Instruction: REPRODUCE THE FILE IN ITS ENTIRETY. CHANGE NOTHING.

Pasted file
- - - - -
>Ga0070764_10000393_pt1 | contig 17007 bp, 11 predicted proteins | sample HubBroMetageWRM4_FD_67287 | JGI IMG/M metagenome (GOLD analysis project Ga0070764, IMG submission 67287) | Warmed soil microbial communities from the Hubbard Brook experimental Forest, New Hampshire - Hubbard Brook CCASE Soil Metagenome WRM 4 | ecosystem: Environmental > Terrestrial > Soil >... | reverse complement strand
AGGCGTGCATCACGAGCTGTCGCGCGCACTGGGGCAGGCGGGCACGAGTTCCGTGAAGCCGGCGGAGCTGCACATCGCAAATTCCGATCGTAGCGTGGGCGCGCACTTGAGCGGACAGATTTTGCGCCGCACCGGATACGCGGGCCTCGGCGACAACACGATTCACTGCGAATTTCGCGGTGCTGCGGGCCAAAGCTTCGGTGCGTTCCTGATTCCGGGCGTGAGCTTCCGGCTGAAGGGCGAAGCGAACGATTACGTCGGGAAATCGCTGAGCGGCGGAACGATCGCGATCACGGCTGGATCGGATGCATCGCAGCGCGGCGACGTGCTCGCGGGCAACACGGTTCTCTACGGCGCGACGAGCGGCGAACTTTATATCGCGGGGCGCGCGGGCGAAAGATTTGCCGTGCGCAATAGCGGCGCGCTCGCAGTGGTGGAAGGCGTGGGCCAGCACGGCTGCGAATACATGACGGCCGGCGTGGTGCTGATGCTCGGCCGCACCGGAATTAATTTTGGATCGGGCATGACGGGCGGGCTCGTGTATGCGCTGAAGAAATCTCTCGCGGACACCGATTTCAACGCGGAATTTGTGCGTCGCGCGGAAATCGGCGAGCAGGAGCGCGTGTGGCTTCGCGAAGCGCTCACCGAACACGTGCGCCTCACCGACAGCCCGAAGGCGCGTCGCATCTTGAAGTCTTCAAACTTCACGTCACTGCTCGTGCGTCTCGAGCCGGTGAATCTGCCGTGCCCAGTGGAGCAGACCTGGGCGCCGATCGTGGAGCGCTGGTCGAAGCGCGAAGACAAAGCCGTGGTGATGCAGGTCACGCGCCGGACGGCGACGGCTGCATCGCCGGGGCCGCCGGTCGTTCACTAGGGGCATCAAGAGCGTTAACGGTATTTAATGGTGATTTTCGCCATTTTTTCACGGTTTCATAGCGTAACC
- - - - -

>Ga0070764_10000393_pt1 | contig 17007 bp, 11 predicted proteins | sample HubBroMetageWRM4_FD_67287 | JGI IMG/M metagenome (GOLD analysis project Ga0070764, IMG submission 67287) | Warmed soil microbial communities from the Hubbard Brook experimental Forest, New Hampshire - Hubbard Brook CCASE Soil Metagenome WRM 4 | ecosystem: Environmental > Terrestrial > Soil >... | reverse complement strand
AGGCGTGCATCACGAGCTGTCGCGCGCACTGGGGCAGGCGGGCACGAGTTCCGTGAAGCCGGCGGAGCTGCACATCGCAAATTCCGATCGTAGCGTGGGCGCGCACTTGAGCGGACAGATTTTGCGCCGCACCGGATACGCGGGCCTCGGCGACAACACGATTCACTGCGAATTTCGCGGTGCTGCGGGCCAAAGCTTCGGTGCGTTCCTGATTCCGGGCGTGAGCTTCCGGCTGAAGGGCGAAGCGAACGATTACGTCGGGAAATCGCTGAGCGGCGGAACGATCGCGATCACGGCTGGATCGGATGCATCGCAGCGCGGCGACGTGCTCGCGGGCAACACGGTTCTCTACGGCGCGACGAGCGGCGAACTTTATATCGCGGGGCGCGCGGGCGAAAGATTTGCCGTGCGCAATAGCGGCGCGCTCGCAGTGGTGGAAGGCGTGGGCCAGCACGGCTGCGAATACATGACGGCCGGCGTGGTGCTGATGCTCGGCCGCACCGGAATTAATTTTGGATCGGGCATGACGGGCGGGCTCGTGTATGCGCTGAAGAAATCTCTCGCGGACACCGATTTCAACGCGGAATTTGTGCGTCGCGCGGAAATCGGCGAGCAGGAGCGCGTGTGGCTTCGCGAAGCGCTCACCGAACACGTGCGCCTCACCGACAGCCCGAAGGCGCGTCGCATCTTGAAGTCTTCAAACTTCACGTCACTGCTCGTGCGTCTCGAGCCGGTGAATCTGCCGTGCCCAGTGGAGCAGACCTGGGCGCCGATCGTGGAGCGCTGGTCGAAGCGCGAAGACAAAGCCGTGGTGATGCAGGTCACGCGCCGGACGGCGACGGCTGCATCGCCGGGGCCGCCGGTCGTTCACTAGGGGCATCAAGAGCGTTAACGGTATTTAATGGTGATTTTCGCCATTTTTTCACGGTTTCATAGCGTAACC